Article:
As explained throughout this whole article, Buzzwole GX (CIN; 104)  is first and foremost the core of our deck. It is the core of our deck because we are mostly relying on this Pokémon to use all of its attacks throughout the game. Our goal in each game is to get as many Buzzwole GX (CIN; 104)  powered up as possible by either manual attaching, Max Elixir (BKP; 102) , and / or Beast Ring. Furthermore, this deck uses Order Pad (UPR; 131)  to search out acceleration cards such as Beast Ring and Max Elixir (BKP; 102)  in order to expedite this deck. In most games, we will use Buzzwole GX (CIN; 104)  to poke at Pokémon with Jet Punch until they are able to Knock Out that Buzzwole GX (CIN; 104) . As soon as they Knock Out that Buzzwole GX (CIN; 104) , the goal of the game is to use as many Beast Ring as possible to set-up an impenetrable board state. It is at this moment that it is advisable to use an Absorption GX or Knuckle Impact to sweep your opponents field.

Two Octillery and Two Remoraid

Similar to Buzzwole GX (CIN; 104)  / Lycanroc GX (GRI; 138) , this deck needs to set-up and Octillery (BKT; 33)  is the best option due to our inclusion of Brooklet Hill (GRI; 120)  in the deck. In order to maximize the amount of cards drawn with Abyssal Hand, you want to use cards that you can play down from your hand immediately such as Float Stone (PF; 99) , Choice Band (GRI; 121) , and Energy Cards. Furthermore, cards such as Ultra Ball (DE; 102)  can be used to clear your hand of unnecessary clutter to boost your draw potential. In the case where you have to choose to use a draw Supporter or Abyssal Hand first, you need to figure out which path will allow you to draw more cards. In most cases, you need to use Brooklet Hill (GRI; 120)  to find out your disposable card such as Ultra Ball (PLB; 90)  to see if you can use Professor Sycamore (XY; 122)  first. This is due to you needing to have the ability to use Professor Sycamore (XY; 122)  to draw into those card to thin out your seven card hand to use Abyssal to further thin it your hand. In other cases, you want to thin out your hand, use Abyssal Hand, and then use your draw Supporter.

One Buzzwole

This card has become a staple going forward because it costs less Energy than a Sudowoodo (BKP; 67)  and can quite often do the same amount of damage that would have happened with Watch and Learn. In a similar sense of Beast Ring, this is very much a come back card so it might eventually get replaced with either a Mew (FCO; 29)  or a  Sudowoodo (BKP; 67) . The only reason why I am hesitant on Buzzwole is because it loses strength after the small window you have to use it’s first attack to its full strength. However, there is also a case to be made with Beast Ring and Buzzwole using its second attack because you can easily power it up to do quite a bit of damage. This card will require some thought going forward, but I urge you to give it a try as this deck becomes more and more solved going forward.

One Diancie PRISM STAR, Three Choice Band, Four Strong Energy, and One Beast Energy PRISM STAR

In this deck, it is important to know ALL of the damage modifiers you have and how they can swing certain Knock Outs or match-ups. Here is a list of the cards that add damage to your attacks:

Beast Energy PRISM STAR = 30 damage
Diancie PRISM STAR = 20 damage
Choice Band (BUS; 162)  = 20 damage
Strong Energy (FRF; 104)  = 20 damage

In most cases, these cards will allow for you to do reach an average amount of additional damage hovering around 60 damage. That isn’t to say that you can’t attach a Strong Energy (FRF; 104)  and a Beast Energy PRISM STAR, but you can totally have that option in your arsenal. The biggest thing that Buzzwole GX (CIN; 57)  gains from Forbidden Light is the option to hit basic Pokémon for 80 damage (30 from Beast Energy PRISM STAR, 20 from Diancie PRISM STAR, and 30 base damage from Jet Punch). While this may sound like a minuscule amount of damage, this now allows for us to two shot most EX / GX Pokemon and have OHKO potential against Pokémon such as Wimpod (BUS; 16) . I think the biggest gain is the ability to Knock Out a Zoroark GX (SLG; 77)  in one hit by using Jet Punch, have a Beast Energy PRISM STAR, have a Choice Band (GRI; 121) , and have a Diancie PRISM STAR (30 + 30 + 30 + 20 = 110 x 2 = 220). My best advice is to look for the amount of damage that you need to do, find the easiest way to achieve that damage with the damage modifiers, and proceed from there.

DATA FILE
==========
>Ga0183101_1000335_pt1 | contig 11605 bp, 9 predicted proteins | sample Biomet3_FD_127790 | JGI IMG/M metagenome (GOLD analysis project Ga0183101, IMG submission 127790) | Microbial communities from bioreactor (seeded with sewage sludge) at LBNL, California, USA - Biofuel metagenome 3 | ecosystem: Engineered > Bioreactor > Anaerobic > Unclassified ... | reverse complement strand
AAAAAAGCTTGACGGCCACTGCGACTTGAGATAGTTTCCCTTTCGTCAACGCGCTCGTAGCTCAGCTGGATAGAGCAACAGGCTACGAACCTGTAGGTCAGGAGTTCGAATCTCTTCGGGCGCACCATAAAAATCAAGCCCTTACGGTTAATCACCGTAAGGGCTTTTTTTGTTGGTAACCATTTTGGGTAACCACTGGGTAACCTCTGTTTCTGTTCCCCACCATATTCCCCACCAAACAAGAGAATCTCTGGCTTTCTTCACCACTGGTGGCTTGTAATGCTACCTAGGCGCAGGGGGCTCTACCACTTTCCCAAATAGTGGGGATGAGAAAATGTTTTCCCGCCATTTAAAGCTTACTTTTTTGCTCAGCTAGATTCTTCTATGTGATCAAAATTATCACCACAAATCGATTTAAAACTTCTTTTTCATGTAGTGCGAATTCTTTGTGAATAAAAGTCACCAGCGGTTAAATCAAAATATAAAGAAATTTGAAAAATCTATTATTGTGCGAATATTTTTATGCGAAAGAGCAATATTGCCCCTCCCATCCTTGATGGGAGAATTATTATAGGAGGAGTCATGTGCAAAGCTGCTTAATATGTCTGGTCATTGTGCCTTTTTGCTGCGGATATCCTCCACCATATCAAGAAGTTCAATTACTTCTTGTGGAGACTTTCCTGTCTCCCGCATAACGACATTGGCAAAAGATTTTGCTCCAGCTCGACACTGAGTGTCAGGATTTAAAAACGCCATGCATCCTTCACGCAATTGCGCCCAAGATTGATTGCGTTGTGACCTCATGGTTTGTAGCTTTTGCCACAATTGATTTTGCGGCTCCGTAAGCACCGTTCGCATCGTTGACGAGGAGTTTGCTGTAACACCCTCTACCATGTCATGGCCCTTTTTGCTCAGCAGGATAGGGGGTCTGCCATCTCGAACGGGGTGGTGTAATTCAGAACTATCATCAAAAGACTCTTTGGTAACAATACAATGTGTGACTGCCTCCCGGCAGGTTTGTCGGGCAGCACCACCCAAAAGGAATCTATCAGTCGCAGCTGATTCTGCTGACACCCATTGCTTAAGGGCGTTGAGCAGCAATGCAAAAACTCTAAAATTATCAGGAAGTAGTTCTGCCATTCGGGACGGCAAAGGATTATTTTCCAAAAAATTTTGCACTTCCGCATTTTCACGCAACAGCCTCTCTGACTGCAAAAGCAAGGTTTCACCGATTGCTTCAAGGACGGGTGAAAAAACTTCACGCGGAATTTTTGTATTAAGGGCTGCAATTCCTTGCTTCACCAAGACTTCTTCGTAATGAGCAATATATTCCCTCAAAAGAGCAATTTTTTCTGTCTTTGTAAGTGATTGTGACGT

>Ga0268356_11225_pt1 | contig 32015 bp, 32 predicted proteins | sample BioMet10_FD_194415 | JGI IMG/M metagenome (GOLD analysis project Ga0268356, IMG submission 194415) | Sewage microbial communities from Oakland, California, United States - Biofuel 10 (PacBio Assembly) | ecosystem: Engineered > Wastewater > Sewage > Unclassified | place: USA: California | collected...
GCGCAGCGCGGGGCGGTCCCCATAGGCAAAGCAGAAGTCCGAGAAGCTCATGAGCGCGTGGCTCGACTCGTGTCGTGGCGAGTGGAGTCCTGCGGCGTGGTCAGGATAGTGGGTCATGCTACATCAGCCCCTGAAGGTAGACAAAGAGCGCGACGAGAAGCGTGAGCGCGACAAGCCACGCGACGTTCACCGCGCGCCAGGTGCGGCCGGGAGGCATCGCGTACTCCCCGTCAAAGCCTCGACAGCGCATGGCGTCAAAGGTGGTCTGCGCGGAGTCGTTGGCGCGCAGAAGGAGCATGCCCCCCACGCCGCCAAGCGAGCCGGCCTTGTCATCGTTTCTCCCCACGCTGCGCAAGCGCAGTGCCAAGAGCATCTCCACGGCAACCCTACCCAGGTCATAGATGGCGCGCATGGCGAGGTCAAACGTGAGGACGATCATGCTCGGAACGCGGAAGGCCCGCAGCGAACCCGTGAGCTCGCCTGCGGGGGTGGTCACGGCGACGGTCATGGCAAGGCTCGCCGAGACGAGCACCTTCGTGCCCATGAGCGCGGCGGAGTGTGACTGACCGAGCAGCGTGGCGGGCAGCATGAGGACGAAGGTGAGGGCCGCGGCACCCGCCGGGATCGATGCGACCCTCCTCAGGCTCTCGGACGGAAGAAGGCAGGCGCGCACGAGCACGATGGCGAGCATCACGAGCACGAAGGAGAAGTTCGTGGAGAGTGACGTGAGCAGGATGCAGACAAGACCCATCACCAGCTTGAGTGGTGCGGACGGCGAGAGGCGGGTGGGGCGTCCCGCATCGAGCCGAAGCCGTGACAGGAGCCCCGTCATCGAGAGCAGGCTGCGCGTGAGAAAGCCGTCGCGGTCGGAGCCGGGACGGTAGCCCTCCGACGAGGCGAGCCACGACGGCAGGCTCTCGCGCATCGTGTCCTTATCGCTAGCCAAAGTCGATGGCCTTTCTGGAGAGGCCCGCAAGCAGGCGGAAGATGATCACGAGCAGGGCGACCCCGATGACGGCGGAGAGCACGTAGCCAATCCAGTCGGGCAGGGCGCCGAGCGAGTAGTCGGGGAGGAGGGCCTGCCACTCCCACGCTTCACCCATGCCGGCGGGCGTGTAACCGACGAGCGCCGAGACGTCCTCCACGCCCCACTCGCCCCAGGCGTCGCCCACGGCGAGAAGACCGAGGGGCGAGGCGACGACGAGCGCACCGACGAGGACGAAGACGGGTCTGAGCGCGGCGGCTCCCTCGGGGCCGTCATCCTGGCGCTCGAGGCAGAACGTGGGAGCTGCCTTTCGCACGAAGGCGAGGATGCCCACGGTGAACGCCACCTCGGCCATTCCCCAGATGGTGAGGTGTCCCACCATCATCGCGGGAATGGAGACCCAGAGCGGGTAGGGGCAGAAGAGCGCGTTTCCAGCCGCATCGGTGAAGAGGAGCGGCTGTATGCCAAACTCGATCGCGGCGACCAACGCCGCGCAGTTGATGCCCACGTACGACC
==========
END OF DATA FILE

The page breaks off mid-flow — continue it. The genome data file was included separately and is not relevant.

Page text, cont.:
One Tapu Lele-GX

In most other decks, Tapu Lele GX (GRI; 155)  is played in counts of two, three, or surprisingly four in the occasional list. In this deck, it is ideal to play one to lower your chances of starting with it and because Octillery (BKT; 33)  is such a strong draw engine. In some rare occurrences, Tapu Lele GX (GRI; 60)  can be used to attack for minimal damage, but with the speed of this deck, it is often unheard of. Most of the time, Tapu Lele GX (GRI; 137) will be used to search out whatever Supporter we need when we need it during the late game.

Three Brooklet Hill

Similar to Tapu Lele GX (GRI; 155)  and Octillery (BKT; 33)Brooklet Hill (GRI; 120) is a consistency crutch in this deck because it allows for us to search out our important Fighting-type / Water-type Pokemon with relative ease. This might sound simple, but it allows us to nab a Buzzwole GX (CIN; 57)  from our deck, use Beast Ring, attach an energy manually, and swing with a Knuckle Impact out of thin air. Furthermore, Brooklet Hill (GRI; 120)  can be used to grab consistency cards such as Remoraid (to Evolve into an Octillery (BKT; 33) ) or grab a tech card such as Buzzwole when the timing is right. Additionally, Brooklet Hill (GRI; 120)  can be used to ‘bump’ out your opponents Stadium Card if it is really bothering you or if it is beneficial to you opponent.